Dallas — No work presented in the Dallas area anytime recently raises so many worthy and worthwhile questions as Erwin Schulhoff’s Sonata Erotica, performed Thursday evening as part of the Soundings series at the Nasher Sculpture Center. Written in 1919, a quarter of a century before the composer would perish in the Holocaust, Sonata Erotica consists entirely of a female vocalist performing the sound of a woman having an orgasm.
The first and most obvious question: does Sonata Erotica belong on the concert stage—in particular, on a series devoted to a new approach to concert music and centered on serious contemporary music. The answer to that question is a resounding “Yes.” Sonata Erotica is a quintessential, and, indeed, inevitable product of the post-World War I era of experimentation, revolution, and absurdity in art.
Liza Sadovy, the prominent British stage and television actress who is currently appearing as Madame Morrible in the London production of Wicked, performed Sonata Erotica here, from behind a screen onstage. In a moving program note, Sadovy revealed her personal (and understandable) anxiety concerning the work’s explicit depiction of sexual intimacy, and at the same time profoundly and convincingly defended this artifact of a troubled and revolutionary time.
A second obvious question concerning Sonata Erotica: is it a successful work of art? For this listener, the answer is “No” (at least for the time being). Although Sonata Erotica definitely belonged on this program, it fails, when pondered separately from the context of the historical moment it represents, on several levels. Art inherently demands artistry on the part of the creator; other than writing down the instructions, and imagining (or recalling) personal experience, Schulhoff as composer seems disturbingly absent from the work, and, through the unadorned representation of this most intimate of moments, shuts the audience out of involvement as well. Imagined without the surrounding backdrop of music of Wagner, Korngold, and Reich on this program, Sonata Erotica is essentially meaningless, even in its meaninglessness.
Schulhoff further weakened the possibility of ongoing relevance for Sonata Erotica with the inscription “For Men Only” on the score—which, viewed from the perspective of 2016, raises numerous and varied negative and demeaning implications. Even allowing for its historical context, and the possibility of purely humorous intent or shock value, Schulhoff, with that gesture, severely undermined the artistic and philosophical credibility of the work on numerous levels.
The program opened with one of Wagner’s few works not written for the opera house, Im Teribhaus (“In the Hothouse”) from his five Wesendonck Lieder, here performed, while hidden by a screen, with a luxuriantly gorgeous tone and expressive quality by soprano Melanie Henley Heyn, with pianist Seth Knopp, the artistic director of the Soundings series. A theme of female eroticism for the program as a whole began to emerge in the next item, Erich Korngold’s richly chromatic but moodily innocent Madchen im Brautgemach, which translates loosely as “The maiden preparing for her wedding.” Here, violinist Daniel Chong joined Knopp for a stylish presentation of a work packed with late romantic harmonic gesture. (Unlike his unfortunate contemporary Schulhoff, Korngold escaped the Holocaust to settle in Hollywood, where he made his fortune writing scores for swash-buckling blockbusters of the 1930s and 1940s.)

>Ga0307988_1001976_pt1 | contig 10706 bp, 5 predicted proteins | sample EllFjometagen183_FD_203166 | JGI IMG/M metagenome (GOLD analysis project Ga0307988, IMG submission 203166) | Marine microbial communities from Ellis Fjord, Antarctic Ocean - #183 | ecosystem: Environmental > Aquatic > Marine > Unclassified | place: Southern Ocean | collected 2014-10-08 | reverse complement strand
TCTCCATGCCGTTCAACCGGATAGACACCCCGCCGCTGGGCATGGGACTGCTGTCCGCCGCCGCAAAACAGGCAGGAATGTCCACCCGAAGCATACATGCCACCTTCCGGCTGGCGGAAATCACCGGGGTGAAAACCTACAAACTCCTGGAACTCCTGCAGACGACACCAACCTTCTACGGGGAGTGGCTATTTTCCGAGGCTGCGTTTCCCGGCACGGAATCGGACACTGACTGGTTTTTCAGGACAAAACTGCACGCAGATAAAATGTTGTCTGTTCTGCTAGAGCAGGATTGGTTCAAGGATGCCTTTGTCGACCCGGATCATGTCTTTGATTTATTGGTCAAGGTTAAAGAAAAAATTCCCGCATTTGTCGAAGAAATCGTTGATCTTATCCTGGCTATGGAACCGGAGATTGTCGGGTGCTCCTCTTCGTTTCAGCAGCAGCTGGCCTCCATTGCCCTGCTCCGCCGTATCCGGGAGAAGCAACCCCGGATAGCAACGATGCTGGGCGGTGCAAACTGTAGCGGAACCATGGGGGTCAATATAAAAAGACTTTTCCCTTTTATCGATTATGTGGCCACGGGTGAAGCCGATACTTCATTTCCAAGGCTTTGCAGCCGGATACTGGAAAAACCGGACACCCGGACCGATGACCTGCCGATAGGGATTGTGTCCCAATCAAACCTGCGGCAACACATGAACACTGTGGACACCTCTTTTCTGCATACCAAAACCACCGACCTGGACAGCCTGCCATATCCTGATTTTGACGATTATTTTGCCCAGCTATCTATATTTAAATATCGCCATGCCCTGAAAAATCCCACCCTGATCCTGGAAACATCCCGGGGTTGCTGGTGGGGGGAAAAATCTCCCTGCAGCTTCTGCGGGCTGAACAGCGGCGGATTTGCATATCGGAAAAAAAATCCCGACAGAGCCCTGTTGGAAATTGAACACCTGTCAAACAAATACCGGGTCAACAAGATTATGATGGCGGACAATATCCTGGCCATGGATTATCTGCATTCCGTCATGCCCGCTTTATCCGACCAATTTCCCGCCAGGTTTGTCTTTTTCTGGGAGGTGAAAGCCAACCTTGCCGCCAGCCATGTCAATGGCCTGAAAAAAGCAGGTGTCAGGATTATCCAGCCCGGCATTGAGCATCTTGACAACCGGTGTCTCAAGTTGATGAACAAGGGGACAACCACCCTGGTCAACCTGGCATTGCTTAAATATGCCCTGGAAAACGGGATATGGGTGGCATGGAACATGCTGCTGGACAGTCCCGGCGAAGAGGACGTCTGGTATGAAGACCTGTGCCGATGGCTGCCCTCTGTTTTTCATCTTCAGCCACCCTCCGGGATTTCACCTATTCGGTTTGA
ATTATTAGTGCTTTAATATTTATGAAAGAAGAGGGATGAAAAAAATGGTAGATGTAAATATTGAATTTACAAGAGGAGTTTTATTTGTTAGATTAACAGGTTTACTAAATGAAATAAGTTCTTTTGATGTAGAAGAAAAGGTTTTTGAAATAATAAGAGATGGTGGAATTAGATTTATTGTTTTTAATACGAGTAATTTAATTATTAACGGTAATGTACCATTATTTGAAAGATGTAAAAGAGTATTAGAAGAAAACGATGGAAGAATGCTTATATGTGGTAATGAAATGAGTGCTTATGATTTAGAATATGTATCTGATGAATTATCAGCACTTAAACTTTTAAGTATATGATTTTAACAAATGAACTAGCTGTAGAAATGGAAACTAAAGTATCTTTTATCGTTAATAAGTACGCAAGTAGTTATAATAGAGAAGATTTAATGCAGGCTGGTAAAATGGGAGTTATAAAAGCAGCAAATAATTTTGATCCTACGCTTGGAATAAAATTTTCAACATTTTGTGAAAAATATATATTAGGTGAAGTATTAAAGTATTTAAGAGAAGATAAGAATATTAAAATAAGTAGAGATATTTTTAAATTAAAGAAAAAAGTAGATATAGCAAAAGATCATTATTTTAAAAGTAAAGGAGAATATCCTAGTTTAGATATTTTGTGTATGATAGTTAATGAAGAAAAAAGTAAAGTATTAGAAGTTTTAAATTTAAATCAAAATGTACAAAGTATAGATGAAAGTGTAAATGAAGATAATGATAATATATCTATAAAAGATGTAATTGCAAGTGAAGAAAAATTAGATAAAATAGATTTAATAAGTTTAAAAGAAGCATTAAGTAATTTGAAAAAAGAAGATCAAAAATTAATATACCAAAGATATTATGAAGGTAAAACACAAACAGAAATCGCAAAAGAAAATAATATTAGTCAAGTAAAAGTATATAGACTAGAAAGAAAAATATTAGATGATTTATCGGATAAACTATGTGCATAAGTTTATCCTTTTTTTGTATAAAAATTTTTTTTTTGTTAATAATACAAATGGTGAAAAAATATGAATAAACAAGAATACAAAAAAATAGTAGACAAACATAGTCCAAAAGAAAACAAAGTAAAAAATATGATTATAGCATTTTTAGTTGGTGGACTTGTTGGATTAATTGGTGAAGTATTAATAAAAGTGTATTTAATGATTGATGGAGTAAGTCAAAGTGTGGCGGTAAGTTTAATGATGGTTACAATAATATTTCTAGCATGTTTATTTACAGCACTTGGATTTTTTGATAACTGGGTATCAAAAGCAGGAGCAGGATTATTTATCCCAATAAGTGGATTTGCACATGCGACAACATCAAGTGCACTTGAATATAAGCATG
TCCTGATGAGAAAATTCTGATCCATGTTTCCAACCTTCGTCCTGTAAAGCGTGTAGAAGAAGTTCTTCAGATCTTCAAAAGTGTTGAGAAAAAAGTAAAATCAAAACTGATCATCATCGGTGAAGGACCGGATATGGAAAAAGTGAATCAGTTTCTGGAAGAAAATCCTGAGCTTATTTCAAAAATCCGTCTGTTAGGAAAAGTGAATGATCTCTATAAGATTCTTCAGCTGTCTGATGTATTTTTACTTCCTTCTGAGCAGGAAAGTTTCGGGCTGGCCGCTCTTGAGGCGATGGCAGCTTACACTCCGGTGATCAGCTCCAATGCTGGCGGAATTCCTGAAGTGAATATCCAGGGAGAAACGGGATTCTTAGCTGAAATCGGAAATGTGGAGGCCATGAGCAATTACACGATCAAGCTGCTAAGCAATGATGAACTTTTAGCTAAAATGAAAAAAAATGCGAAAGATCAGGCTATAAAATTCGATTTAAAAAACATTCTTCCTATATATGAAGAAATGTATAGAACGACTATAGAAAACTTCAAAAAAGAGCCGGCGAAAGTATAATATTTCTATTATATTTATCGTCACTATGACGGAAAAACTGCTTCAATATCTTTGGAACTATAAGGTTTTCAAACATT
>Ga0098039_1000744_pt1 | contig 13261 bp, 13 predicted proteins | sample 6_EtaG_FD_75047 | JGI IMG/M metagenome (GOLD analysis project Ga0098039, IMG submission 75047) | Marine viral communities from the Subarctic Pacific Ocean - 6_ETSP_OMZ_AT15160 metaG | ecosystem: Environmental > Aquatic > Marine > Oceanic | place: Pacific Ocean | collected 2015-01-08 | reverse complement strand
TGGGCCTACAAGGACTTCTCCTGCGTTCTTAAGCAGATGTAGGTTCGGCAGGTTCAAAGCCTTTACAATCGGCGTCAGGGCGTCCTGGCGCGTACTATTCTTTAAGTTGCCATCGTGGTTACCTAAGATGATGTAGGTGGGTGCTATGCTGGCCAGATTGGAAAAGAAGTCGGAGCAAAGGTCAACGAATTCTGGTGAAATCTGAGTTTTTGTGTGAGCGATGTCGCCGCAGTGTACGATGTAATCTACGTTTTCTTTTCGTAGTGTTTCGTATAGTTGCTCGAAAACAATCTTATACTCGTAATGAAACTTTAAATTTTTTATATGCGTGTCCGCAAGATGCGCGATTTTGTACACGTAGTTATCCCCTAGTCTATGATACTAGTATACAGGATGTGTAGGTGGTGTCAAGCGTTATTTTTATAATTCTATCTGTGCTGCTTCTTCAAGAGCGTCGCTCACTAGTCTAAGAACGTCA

At any rate, the illicit passion contained in the Wagner and the implicit innocence of the Korngold gave way to the explicit representation of the Schulhoff, further underlining an ongoing theme of female eroticism in music written by men.
This intriguing cycle then pointed the listener in a completely different direction with Steve Reich’s Different Trains for string quartet and tape. But the relationship with the rest of the program, though subtle, was clear. The composer’s transcontinental train rides between New York and California as a child in the early 1940s, and the simultaneous and tragic transportation by train of concentration camp victims (which included, of course, Schulhoff) at the same time inspired the work; the stunning relationship to the earlier works on the program became shockingly evident via the reference to a female Holocaust victim singing and applauded by German soldiers at the close of Different Trains.
Nearly 20 years have passed since my first encounter with Different Trains, and I find the work more impressive than ever. In spite of the obsolescence of “tape” as a medium of expression in the digital age, the blending of live human element (here provided with impressive virtuosity by the Parker Quartet, currently in residence at Harvard) with electronically manipulated samplings of interviews with American railway personnel from the 1940s as well as witnesses and survivors of concentration camps is consistently effective.
Members of the Juilliard Quartet and Peabody Trio joined the Parker Quartet after intermission for Shulhoff’s String Sextet of 1924, a testimony of sorts to the composer’s ability to write more than musical representations of orgasm. The Sextet, here brilliantly performed, is by turns almost violently dissonant (and reminiscent of Schoenberg of that period) and energetic in the manner of Bartók. Pianist Knopp and soprano Heyn returned to present, with appropriately lush expression and tone, two more of Wagner’s Wesendoncklieder, bringing this amazing musical journey to a close. With outstanding performers drawn from across the United States and intellectually stimulating programing, the Soundings series continues to be one of the crowns of musical life in Dallas.